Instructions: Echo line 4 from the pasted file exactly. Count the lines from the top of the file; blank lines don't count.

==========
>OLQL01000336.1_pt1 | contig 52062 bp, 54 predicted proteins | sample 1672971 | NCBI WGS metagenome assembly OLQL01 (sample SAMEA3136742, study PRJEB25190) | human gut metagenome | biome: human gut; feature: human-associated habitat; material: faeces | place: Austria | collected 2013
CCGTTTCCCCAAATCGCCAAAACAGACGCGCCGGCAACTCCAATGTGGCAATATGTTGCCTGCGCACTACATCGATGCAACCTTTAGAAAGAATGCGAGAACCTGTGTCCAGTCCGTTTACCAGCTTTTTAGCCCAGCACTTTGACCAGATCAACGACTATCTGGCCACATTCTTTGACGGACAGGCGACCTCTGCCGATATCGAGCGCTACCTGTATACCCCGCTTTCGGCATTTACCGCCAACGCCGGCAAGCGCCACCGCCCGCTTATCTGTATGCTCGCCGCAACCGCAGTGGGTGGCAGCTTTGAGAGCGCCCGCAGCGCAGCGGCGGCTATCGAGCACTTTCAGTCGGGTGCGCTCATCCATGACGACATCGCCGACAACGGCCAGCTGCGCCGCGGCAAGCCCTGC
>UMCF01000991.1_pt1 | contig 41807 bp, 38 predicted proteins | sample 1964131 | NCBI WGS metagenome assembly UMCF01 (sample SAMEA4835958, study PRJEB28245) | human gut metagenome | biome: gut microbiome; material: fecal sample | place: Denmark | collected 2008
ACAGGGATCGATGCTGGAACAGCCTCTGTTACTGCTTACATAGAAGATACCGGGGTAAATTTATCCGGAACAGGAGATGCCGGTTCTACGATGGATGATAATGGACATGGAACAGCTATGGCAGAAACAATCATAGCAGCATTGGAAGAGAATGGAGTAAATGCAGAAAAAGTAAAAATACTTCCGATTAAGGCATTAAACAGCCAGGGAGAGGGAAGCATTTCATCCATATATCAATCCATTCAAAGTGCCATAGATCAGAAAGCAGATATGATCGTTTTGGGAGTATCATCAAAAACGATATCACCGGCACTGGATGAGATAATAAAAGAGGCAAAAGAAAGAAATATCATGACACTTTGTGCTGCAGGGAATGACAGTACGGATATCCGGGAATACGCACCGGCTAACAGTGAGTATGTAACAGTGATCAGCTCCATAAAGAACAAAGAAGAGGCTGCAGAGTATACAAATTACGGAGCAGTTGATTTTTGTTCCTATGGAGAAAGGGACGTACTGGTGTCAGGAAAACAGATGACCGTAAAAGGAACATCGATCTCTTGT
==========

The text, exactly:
ACAGGGATCGATGCTGGAACAGCCTCTGTTACTGCTTACATAGAAGATACCGGGGTAAATTTATCCGGAACAGGAGATGCCGGTTCTACGATGGATGATAATGGACATGGAACAGCTATGGCAGAAACAATCATAGCAGCATTGGAAGAGAATGGAGTAAATGCAGAAAAAGTAAAAATACTTCCGATTAAGGCATTAAACAGCCAGGGAGAGGGAAGCATTTCATCCATATATCAATCCATTCAAAGTGCCATAGATCAGAAAGCAGATATGATCGTTTTGGGAGTATCATCAAAAACGATATCACCGGCACTGGATGAGATAATAAAAGAGGCAAAAGAAAGAAATATCATGACACTTTGTGCTGCAGGGAATGACAGTACGGATATCCGGGAATACGCACCGGCTAACAGTGAGTATGTAACAGTGATCAGCTCCATAAAGAACAAAGAAGAGGCTGCAGAGTATACAAATTACGGAGCAGTTGATTTTTGTTCCTATGGAGAAAGGGACGTACTGGTGTCAGGAAAACAGATGACCGTAAAAGGAACATCGATCTCTTGT